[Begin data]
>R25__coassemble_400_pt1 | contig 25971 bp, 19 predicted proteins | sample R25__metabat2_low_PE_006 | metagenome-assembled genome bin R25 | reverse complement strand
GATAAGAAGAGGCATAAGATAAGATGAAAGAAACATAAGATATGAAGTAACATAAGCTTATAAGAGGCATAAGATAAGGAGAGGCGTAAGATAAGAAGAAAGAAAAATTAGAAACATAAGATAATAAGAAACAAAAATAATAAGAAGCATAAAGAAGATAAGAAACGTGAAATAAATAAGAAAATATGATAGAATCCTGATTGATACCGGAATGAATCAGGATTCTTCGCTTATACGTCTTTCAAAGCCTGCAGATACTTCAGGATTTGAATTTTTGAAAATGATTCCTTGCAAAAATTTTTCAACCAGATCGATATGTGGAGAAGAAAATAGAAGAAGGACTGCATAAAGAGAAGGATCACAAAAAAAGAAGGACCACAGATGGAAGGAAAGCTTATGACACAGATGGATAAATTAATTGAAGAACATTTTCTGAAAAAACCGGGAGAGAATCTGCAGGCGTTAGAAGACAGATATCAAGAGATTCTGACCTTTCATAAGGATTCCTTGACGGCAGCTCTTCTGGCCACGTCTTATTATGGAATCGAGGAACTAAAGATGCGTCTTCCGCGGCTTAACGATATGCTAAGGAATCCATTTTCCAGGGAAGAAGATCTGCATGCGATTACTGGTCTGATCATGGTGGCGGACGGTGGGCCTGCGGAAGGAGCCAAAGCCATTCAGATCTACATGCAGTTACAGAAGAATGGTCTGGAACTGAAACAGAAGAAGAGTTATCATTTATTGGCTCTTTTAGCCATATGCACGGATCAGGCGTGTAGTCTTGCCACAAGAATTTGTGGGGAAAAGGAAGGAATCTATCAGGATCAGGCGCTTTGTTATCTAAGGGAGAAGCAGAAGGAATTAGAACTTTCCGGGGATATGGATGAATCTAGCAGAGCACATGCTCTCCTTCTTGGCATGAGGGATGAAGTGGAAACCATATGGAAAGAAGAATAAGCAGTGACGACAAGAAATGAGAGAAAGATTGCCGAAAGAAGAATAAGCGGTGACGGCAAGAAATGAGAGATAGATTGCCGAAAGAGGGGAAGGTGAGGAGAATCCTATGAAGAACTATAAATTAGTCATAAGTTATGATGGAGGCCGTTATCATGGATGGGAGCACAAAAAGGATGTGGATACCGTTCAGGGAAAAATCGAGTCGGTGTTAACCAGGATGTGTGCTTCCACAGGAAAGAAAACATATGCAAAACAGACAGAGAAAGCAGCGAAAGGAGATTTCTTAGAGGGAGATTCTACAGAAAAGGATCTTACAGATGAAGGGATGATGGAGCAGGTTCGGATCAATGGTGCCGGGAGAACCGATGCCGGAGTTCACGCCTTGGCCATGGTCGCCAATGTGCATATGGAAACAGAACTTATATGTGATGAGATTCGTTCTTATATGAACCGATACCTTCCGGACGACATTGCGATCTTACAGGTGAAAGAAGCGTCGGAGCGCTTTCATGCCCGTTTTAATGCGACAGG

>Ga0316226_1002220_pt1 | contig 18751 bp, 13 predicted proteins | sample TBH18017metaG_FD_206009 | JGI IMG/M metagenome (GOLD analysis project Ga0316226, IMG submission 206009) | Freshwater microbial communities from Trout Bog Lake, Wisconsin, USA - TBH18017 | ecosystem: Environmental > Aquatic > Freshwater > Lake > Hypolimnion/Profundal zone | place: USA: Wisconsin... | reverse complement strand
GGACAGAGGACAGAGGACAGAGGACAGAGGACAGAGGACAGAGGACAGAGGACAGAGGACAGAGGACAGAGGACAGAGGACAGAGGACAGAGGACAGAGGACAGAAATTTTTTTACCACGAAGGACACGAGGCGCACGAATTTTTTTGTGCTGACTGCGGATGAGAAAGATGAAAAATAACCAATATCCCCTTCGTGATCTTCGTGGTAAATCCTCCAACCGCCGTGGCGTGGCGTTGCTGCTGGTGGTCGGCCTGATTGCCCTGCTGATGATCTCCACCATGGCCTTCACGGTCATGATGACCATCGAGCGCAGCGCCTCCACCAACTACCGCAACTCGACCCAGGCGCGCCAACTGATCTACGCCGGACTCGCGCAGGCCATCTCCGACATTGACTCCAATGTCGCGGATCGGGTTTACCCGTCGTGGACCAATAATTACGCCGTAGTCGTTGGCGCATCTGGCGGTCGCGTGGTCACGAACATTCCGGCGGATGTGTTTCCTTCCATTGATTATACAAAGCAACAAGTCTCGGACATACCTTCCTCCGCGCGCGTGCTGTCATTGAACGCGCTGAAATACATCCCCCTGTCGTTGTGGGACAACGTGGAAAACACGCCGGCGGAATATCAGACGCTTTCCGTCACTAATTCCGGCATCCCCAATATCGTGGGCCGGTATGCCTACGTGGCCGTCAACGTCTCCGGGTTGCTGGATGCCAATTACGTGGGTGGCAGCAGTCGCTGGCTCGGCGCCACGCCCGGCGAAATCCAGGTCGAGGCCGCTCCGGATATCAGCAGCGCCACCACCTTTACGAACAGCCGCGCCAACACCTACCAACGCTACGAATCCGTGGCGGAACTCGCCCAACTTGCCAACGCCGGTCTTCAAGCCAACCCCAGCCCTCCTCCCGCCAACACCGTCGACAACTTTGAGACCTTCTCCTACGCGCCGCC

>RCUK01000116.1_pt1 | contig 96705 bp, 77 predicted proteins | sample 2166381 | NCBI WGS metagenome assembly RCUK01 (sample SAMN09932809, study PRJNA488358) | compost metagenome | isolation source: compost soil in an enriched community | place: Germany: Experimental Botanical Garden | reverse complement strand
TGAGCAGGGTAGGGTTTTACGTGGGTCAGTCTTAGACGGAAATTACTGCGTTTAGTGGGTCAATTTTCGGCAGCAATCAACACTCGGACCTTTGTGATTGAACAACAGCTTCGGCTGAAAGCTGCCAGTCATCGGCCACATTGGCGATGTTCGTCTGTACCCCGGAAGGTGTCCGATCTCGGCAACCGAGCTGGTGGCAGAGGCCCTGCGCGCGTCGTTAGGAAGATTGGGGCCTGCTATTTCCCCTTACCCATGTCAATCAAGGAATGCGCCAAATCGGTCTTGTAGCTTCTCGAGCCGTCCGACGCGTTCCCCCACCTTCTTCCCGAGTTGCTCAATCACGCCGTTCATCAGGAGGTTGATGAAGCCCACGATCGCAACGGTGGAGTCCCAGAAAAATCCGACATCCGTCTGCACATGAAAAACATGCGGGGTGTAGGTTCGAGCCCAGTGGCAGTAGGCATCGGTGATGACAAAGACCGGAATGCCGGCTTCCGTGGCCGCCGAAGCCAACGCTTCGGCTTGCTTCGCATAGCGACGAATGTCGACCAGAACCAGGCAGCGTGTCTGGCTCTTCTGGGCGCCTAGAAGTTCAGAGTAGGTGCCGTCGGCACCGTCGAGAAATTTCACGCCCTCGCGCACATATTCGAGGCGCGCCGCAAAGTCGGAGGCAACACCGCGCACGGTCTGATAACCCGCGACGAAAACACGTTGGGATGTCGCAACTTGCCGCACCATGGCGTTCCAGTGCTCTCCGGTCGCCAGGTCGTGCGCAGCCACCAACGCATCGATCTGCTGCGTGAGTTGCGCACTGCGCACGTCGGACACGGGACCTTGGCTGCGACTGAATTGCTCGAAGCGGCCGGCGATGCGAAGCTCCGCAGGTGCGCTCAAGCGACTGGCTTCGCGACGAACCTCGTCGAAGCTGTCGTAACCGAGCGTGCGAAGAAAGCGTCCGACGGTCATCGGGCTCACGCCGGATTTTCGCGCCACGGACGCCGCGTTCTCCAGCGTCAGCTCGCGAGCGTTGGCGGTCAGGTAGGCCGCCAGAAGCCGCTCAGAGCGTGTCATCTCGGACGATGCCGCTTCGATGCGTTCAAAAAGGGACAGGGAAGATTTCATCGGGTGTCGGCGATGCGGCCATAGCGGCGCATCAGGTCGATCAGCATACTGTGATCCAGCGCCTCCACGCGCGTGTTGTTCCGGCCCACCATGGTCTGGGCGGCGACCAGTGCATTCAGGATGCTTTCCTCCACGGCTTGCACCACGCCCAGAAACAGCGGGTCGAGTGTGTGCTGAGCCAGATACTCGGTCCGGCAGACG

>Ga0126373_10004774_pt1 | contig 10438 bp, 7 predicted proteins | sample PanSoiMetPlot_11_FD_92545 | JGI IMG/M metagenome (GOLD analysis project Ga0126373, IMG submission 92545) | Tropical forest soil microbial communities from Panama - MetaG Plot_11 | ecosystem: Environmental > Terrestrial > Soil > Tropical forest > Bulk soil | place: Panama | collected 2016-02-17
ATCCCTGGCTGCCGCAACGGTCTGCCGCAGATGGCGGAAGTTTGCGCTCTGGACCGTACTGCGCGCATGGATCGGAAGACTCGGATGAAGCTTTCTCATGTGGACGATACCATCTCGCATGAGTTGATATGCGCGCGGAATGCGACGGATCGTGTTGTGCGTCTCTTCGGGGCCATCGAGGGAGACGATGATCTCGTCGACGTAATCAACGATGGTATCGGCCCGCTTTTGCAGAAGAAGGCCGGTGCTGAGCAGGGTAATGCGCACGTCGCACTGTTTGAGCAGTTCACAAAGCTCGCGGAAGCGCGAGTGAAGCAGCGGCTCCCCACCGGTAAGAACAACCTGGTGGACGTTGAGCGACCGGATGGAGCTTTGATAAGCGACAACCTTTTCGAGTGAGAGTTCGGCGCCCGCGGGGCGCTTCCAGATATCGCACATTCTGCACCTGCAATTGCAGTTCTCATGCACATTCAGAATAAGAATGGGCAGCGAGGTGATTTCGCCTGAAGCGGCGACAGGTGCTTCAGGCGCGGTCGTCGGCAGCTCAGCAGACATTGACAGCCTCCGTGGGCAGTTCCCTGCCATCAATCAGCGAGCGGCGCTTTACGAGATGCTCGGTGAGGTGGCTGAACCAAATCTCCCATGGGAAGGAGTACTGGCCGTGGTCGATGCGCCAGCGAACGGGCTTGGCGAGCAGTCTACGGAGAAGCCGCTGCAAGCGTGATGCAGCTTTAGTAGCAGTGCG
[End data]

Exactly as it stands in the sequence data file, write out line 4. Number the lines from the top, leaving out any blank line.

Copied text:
GGACAGAGGACAGAGGACAGAGGACAGAGGACAGAGGACAGAGGACAGAGGACAGAGGACAGAGGACAGAGGACAGAGGACAGAGGACAGAGGACAGAGGACAGAAATTTTTTTACCACGAAGGACACGAGGCGCACGAATTTTTTTGTGCTGACTGCGGATGAGAAAGATGAAAAATAACCAATATCCCCTTCGTGATCTTCGTGGTAAATCCTCCAACCGCCGTGGCGTGGCGTTGCTGCTGGTGGTCGGCCTGATTGCCCTGCTGATGATCTCCACCATGGCCTTCACGGTCATGATGACCATCGAGCGCAGCGCCTCCACCAACTACCGCAACTCGACCCAGGCGCGCCAACTGATCTACGCCGGACTCGCGCAGGCCATCTCCGACATTGACTCCAATGTCGCGGATCGGGTTTACCCGTCGTGGACCAATAATTACGCCGTAGTCGTTGGCGCATCTGGCGGTCGCGTGGTCACGAACATTCCGGCGGATGTGTTTCCTTCCATTGATTATACAAAGCAACAAGTCTCGGACATACCTTCCTCCGCGCGCGTGCTGTCATTGAACGCGCTGAAATACATCCCCCTGTCGTTGTGGGACAACGTGGAAAACACGCCGGCGGAATATCAGACGCTTTCCGTCACTAATTCCGGCATCCCCAATATCGTGGGCCGGTATGCCTACGTGGCCGTCAACGTCTCCGGGTTGCTGGATGCCAATTACGTGGGTGGCAGCAGTCGCTGGCTCGGCGCCACGCCCGGCGAAATCCAGGTCGAGGCCGCTCCGGATATCAGCAGCGCCACCACCTTTACGAACAGCCGCGCCAACACCTACCAACGCTACGAATCCGTGGCGGAACTCGCCCAACTTGCCAACGCCGGTCTTCAAGCCAACCCCAGCCCTCCTCCCGCCAACACCGTCGACAACTTTGAGACCTTCTCCTACGCGCCGCC